Circulating tumor cells in the bone marrow of patients with metastatic renal cell carcinoma may be prognostic of outcome

Circulating tumor cells in the blood and bone marrow have been examined in a variety of malignancies, including colorectal, breast, and head & neck cancers, to determine their prognostic significance. 

The cells are detected through cytokeratin (CK) antibody immunohistochemical staining. 

In a previous study, 256 patients with renal cell carcinoma (RCC) without evidence of distant metastases were examined for CK+ cells in bone marrow aspirates and no significant correlation with prognosis was found.  In this study by Buchner and colleagues, the prognostic significance of CK+ tumor cells in the bone marrow aspirates of 55 patients with metastatic RCC was examined.

Over a 9 year period, bone marrow aspirates from 55 patients were harvested prior to cytoreductive nephrectomy, and then patients went on to receive systemic cytokine therapy with interleukin 2 and interferon.  Disease specific survival was then correlated with a quantitative analysis of CK+ tumor cells in the bone marrow.  This population was also compared to the 256 patients without metastatic disease.  CK+ cells were found in 42% of patients with metastatic RCC which was significantly higher than patients without metastatic disease (p<0.01).  The range of CK+ cells in the bone marrow was 1-7 cells.  In their multivariate analysis, while the mere presence of CK+ cells in the bone marrow was not prognostic in patients with metastatic disease (p=0.193), patients with ¡Ý 3 CK+ cells had a significantly worse prognosis, with a median survival of 3.3 months (p< 0.001) (Hazard ratio 10.4).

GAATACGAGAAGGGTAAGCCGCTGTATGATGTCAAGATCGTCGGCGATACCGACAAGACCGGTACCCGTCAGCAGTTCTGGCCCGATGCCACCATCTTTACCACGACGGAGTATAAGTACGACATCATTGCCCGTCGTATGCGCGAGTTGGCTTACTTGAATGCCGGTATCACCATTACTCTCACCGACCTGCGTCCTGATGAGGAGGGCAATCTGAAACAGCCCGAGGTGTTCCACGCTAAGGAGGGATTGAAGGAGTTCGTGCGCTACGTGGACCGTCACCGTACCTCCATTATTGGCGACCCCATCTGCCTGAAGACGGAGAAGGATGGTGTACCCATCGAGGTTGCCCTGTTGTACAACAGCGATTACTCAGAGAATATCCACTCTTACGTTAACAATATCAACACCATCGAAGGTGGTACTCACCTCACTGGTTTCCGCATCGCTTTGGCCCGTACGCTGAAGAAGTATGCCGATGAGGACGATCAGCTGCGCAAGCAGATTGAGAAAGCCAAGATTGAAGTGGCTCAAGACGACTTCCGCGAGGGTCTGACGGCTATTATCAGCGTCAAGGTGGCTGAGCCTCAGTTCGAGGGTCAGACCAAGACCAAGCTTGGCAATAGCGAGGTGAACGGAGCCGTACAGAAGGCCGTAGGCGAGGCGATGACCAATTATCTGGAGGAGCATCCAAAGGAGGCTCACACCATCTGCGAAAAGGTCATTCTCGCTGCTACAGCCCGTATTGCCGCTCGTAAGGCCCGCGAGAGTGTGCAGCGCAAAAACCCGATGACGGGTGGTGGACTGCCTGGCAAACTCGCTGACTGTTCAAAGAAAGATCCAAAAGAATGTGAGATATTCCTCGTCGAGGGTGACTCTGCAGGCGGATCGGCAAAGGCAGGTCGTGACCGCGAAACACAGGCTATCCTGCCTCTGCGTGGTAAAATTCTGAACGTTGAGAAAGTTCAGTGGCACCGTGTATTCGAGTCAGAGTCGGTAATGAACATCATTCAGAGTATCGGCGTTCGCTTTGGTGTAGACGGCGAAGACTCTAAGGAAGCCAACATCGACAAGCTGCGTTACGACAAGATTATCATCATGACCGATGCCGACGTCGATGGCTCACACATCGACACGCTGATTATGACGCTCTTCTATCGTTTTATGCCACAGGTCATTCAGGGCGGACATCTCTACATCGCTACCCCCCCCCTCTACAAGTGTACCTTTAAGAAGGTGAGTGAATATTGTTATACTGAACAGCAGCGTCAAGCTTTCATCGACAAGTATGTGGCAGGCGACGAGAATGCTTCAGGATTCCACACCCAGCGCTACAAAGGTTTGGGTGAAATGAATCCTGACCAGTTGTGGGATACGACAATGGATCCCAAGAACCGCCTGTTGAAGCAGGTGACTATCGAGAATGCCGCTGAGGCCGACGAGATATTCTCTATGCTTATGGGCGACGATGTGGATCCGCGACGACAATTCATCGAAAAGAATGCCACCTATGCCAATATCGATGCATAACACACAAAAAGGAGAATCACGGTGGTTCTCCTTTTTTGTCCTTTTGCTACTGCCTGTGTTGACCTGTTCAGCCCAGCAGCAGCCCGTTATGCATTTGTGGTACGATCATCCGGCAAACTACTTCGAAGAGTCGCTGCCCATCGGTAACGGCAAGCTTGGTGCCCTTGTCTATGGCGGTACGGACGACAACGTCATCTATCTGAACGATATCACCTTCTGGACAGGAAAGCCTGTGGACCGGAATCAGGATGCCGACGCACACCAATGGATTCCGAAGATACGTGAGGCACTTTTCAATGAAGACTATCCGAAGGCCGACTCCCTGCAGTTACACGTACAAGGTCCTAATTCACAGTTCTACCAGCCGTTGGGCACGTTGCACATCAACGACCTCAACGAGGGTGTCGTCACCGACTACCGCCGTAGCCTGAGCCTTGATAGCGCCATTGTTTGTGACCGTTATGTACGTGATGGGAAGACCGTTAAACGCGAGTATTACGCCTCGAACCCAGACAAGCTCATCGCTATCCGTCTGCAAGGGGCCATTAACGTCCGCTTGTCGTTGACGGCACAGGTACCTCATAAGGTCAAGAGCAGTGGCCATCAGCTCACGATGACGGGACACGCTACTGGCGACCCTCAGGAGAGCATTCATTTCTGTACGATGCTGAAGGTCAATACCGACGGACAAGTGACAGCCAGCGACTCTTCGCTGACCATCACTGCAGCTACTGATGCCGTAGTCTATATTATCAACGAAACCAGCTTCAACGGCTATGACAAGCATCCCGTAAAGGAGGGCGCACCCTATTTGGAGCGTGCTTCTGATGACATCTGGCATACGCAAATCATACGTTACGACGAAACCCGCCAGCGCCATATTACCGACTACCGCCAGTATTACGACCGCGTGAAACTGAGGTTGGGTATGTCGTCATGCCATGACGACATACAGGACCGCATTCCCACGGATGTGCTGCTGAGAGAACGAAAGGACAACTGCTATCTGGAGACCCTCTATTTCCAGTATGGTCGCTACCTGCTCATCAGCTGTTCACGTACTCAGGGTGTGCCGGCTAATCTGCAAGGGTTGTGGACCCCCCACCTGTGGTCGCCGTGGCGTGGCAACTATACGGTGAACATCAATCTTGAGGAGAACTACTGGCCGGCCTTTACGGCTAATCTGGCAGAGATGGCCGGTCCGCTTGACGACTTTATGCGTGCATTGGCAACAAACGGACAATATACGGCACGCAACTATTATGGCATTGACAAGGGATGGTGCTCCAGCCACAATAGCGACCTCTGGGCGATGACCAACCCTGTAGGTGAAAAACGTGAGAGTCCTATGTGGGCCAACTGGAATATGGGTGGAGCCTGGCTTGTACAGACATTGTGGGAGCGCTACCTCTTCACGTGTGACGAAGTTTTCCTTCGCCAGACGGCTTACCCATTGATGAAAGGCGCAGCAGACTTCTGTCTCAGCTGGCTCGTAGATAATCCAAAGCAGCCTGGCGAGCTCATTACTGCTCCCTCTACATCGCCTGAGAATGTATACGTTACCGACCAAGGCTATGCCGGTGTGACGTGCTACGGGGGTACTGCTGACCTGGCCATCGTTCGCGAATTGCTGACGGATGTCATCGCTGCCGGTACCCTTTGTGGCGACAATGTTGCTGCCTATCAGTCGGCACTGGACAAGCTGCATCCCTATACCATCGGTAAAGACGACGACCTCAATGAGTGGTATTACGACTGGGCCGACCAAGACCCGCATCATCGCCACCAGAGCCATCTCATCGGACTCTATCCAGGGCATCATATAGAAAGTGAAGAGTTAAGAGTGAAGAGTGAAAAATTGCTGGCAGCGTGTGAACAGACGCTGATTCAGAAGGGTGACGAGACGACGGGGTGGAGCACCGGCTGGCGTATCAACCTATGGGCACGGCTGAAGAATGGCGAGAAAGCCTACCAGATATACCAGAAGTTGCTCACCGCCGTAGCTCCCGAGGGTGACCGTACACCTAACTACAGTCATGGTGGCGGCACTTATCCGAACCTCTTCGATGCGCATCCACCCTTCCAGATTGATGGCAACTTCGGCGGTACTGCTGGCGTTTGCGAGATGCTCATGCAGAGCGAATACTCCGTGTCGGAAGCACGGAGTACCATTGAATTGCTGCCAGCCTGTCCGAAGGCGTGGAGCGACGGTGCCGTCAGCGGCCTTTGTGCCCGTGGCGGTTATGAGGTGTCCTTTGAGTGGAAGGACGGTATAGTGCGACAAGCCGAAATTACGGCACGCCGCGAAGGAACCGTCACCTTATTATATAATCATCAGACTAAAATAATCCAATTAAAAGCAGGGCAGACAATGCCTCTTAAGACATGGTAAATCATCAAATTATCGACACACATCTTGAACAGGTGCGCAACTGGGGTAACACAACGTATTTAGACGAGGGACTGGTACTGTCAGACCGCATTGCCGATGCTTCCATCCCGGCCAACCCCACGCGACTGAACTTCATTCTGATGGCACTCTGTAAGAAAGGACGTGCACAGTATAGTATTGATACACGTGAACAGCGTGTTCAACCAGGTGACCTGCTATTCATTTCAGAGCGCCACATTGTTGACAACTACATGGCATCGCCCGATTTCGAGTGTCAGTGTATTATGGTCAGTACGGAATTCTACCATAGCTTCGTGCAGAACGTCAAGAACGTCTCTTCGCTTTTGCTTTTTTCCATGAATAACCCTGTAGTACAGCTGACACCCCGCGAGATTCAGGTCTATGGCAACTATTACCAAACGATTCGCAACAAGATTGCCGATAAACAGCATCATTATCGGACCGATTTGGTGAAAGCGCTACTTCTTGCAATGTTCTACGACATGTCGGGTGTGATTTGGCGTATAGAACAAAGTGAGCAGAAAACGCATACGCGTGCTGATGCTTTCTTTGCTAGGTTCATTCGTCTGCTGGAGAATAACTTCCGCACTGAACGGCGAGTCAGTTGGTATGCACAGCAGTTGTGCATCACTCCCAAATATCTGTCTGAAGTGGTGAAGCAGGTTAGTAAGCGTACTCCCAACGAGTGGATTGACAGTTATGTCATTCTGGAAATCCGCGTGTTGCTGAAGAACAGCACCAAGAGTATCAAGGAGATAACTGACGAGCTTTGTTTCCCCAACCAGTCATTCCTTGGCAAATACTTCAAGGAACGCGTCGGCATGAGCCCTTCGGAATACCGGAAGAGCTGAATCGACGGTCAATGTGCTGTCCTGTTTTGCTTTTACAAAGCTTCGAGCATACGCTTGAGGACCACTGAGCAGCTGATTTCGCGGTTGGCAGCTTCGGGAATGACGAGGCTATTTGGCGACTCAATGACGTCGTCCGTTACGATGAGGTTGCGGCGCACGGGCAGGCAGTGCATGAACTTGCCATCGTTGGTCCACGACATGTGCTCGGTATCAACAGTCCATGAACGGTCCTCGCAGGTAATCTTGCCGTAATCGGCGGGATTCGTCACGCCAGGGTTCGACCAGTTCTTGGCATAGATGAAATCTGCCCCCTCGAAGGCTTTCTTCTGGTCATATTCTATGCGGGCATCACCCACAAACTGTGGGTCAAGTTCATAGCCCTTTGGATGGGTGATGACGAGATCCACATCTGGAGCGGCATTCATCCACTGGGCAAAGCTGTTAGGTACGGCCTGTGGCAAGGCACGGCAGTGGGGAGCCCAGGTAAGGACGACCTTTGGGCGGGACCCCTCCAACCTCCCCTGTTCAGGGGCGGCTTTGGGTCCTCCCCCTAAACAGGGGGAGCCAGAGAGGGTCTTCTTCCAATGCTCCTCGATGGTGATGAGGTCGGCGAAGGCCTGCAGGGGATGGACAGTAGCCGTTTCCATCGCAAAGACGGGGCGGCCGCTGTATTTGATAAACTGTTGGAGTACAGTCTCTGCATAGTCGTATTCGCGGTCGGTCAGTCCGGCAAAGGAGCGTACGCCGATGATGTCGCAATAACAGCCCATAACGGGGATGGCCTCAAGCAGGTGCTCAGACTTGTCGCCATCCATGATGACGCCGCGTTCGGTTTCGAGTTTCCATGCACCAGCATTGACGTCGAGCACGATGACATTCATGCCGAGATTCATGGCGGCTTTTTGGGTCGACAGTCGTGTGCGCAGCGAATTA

The presence of circulating tumor cells in the blood and bone marrow appears to be associated with more advanced disease, although it is interesting that their presence does not always correlate with outcome.  In this study, quantitative assessment of these cells demonstrated a significant association with outcome that could be used to target patients for more aggressive therapeutic approaches.


Cancer 106(7); 1514-1520, 2006.

Buchner A, Riesenberg R, Kotter I, Hofstetter A, Stief C, Oberneder R.

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